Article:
Q: My neighbor recently extended a retaining wall for a driveway and encroached upon our property by a distance of 12 inches by 9 feet. We had our property surveyed 3 weeks after the construction and discovered this.
Our neighbor proposes that we settle the problem by providing him with an easement for this use. What would be the implications in this for us?
A: The issue you face is quite common. Frequently, neighbors do not know the exact location of their lot lines. Other times, contractors doing work for the homeowners fail to follow the property lines when making improvements to homes.
The most common problem between neighbors has to do with the installation of fences. Depending on the configuration of the lots, bushes, trees, other obstacles and the location of the home on each lot, neighbors frequently pick a line that usually ends up on one neighbor’s side of the property by a couple of inches to a couple of feet.
If your neighbor had come to you to ask whether he could install the retaining wall on part of your property, would you have agreed? If you would have been fine with his request, you have nothing to lose with giving him the easement. If you would have objected, you now have a decision to make.
The easement your neighbor requests will give them the right to keep the retaining wall on your property without your ability to have them remove it in the future. If you’re planning to sell your home, the easement would also make sure that your buyer couldn’t require your neighbor to remove the wall.
If you go the easement route, you need to make sure that there are provisions in the agreement that state that the neighbor is required to maintain the wall and pay all costs associated with the wall. You could have a provision in the document that would require your neighbor to remove the wall in the future if it needs replacement.
A real estate attorney can assist you in the drafting of the easement agreement. Your neighbor should pay all of the expenses having to do with preparing the easement agreement and having the document recorded.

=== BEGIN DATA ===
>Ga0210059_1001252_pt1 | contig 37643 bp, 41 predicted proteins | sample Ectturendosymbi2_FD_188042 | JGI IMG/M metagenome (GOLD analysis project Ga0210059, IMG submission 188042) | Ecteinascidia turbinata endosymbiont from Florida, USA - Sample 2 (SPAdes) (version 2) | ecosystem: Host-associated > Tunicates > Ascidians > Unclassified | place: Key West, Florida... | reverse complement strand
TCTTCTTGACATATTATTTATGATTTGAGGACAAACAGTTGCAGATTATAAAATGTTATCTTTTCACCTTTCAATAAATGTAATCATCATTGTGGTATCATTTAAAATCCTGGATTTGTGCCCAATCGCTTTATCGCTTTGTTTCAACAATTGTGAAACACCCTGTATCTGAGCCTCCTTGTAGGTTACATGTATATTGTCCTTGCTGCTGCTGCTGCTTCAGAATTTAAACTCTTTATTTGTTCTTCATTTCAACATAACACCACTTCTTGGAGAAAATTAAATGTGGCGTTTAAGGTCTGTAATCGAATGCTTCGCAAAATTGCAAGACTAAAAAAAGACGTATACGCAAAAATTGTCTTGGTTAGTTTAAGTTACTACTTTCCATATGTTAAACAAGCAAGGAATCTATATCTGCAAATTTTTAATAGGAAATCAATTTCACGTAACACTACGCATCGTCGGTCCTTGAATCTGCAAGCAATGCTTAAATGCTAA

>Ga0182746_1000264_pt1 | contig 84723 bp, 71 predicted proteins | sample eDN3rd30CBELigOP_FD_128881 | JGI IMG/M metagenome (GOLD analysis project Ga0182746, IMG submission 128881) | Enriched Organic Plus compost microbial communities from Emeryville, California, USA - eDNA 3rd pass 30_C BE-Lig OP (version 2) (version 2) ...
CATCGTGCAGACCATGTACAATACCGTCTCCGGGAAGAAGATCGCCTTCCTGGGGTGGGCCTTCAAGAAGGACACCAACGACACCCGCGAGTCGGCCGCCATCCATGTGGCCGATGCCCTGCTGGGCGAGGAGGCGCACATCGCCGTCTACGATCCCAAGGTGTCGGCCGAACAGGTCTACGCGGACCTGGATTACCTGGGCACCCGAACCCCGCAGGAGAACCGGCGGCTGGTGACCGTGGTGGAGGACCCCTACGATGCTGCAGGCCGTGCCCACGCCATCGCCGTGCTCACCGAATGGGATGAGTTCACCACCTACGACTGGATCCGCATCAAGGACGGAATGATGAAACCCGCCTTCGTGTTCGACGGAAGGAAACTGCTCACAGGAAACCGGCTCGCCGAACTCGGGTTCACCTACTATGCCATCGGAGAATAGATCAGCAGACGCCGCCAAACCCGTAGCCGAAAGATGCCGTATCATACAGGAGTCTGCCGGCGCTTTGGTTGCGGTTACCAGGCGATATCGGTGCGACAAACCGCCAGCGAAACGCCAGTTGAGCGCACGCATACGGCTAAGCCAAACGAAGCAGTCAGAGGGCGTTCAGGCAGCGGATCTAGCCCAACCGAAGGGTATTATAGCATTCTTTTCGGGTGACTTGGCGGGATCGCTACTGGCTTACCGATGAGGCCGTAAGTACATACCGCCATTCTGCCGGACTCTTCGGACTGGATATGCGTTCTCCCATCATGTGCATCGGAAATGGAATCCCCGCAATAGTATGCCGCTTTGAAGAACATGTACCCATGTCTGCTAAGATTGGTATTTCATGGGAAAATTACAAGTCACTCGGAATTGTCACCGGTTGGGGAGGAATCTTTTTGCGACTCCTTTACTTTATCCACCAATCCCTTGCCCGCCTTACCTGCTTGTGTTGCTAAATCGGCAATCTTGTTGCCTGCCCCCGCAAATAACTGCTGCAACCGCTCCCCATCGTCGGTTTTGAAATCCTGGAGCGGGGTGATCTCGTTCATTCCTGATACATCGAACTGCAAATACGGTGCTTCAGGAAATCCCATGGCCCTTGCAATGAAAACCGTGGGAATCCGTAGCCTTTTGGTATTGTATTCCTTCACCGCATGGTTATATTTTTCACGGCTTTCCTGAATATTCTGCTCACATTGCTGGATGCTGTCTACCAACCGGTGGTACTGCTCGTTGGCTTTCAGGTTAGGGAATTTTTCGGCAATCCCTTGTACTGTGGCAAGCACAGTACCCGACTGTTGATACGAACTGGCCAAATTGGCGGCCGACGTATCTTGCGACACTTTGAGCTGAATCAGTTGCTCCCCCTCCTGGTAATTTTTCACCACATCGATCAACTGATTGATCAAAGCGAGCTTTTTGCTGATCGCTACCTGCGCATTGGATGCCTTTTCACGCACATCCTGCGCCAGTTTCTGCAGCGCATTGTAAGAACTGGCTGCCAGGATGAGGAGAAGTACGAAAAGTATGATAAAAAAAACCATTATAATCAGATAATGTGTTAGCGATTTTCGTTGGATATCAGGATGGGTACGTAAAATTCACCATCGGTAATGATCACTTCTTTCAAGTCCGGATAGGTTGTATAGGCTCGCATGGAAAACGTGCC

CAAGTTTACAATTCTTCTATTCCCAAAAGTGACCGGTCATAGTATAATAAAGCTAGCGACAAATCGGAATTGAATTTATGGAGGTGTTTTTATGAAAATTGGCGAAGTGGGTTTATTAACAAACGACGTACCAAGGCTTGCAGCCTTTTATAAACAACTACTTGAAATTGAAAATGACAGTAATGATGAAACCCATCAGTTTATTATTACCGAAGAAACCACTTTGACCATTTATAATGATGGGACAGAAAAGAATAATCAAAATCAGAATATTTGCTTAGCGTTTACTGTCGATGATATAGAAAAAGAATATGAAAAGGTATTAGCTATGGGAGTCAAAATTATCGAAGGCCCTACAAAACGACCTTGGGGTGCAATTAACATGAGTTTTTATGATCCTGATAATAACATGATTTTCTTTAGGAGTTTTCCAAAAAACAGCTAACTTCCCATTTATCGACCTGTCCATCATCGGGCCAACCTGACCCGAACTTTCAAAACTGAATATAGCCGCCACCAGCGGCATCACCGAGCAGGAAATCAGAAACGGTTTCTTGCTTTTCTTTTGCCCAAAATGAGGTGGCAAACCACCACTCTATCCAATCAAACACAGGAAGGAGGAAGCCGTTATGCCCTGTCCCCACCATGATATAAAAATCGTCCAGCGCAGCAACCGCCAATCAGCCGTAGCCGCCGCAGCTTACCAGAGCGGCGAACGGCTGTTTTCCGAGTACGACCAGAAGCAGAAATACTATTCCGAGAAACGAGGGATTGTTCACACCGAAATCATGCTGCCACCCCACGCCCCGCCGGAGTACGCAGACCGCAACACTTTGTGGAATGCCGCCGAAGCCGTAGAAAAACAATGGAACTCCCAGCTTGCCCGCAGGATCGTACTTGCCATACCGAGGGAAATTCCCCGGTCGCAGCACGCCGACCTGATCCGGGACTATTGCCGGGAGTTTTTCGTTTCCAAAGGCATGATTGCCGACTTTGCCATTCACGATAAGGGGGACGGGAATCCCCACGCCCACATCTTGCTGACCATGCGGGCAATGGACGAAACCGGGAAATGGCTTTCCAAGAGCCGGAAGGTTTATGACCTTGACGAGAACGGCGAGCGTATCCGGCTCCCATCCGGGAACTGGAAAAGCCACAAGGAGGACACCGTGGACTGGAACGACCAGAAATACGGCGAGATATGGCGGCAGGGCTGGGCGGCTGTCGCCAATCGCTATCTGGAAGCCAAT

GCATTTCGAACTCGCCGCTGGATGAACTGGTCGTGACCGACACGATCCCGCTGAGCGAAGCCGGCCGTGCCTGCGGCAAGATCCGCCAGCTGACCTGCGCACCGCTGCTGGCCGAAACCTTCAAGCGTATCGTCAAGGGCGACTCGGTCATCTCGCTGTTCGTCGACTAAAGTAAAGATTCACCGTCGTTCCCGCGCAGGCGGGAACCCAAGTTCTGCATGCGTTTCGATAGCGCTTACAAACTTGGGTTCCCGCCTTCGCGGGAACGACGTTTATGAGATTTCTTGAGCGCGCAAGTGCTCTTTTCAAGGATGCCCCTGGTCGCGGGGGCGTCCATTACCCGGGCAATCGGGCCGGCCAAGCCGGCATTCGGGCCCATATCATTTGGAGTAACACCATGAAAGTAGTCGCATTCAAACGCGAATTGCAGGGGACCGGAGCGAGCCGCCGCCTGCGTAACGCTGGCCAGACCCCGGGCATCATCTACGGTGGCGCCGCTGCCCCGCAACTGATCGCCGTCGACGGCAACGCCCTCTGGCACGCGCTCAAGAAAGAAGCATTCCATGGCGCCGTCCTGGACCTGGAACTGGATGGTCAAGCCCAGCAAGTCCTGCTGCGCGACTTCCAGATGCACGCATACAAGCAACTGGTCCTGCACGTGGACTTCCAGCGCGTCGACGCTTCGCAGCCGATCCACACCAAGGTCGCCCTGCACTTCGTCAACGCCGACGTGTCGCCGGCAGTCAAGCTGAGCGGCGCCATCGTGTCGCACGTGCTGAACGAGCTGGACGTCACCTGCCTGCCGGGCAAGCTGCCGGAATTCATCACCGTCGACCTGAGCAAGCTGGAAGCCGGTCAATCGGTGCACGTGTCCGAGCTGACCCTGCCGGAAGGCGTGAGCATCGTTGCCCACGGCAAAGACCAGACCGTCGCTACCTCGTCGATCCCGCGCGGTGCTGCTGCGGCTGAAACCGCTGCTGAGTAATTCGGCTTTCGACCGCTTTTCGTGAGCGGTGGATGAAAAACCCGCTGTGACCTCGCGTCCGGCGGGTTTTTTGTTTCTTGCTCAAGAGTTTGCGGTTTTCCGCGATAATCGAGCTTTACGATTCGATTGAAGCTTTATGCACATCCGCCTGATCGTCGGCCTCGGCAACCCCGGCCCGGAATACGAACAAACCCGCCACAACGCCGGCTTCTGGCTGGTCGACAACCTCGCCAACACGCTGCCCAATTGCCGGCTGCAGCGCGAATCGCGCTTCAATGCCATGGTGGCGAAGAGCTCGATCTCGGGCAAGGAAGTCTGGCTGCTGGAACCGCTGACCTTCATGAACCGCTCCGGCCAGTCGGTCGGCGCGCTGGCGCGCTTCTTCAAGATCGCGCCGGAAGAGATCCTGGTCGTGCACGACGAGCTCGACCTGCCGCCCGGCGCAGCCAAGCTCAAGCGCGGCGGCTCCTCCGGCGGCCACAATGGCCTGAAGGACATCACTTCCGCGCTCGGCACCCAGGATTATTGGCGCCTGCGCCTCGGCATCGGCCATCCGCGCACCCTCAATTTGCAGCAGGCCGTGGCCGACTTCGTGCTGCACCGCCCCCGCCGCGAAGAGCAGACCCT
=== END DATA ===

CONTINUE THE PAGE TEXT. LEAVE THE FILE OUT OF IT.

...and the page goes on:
One issue that you have to consider is the impact the wall has on your property. If the impact is not noticeable, there may have been no harm done by your neighbor. If your lot is narrow and the impact of the wall is large, and having the wall could alter the value of your property, you’ll need to decide how to proceed with your neighbor.
Now, let’s look at the other side. Assuming that you would not have allowed your neighbor to build the retaining wall on your property, even if your neighbor had good reasons to do it that way, you can now require the neighbor to remove the wall from your property or request that he pay you a lump sum for the privilege of having the wall on your property.
You can even structure the easement agreement to have your neighbor pay you an annual fee to keep the wall on your property. If he innocently built the wall on your property, you have him in a rough spot. It probably would not be very neighborly of you to demand payment from him or to have him remove the wall, particularly if it does not impact your home, but you might have the right to do it.
You have to decide what you want to do. If your neighbor made an innocent mistake, and you charge him for the easement or make him take down the retaining wall, he could be a less-than-friendly neighbor for many years to come.
On the other hand, if your neighbor just decided to build the wall and didn’t even consider whether he would be on your property, and you’re not all that neighborly to begin with, you may make a different decision.
For more information on your legal rights or to draft the easement agreement, consult a real estate attorney.
Oct. 9, 2007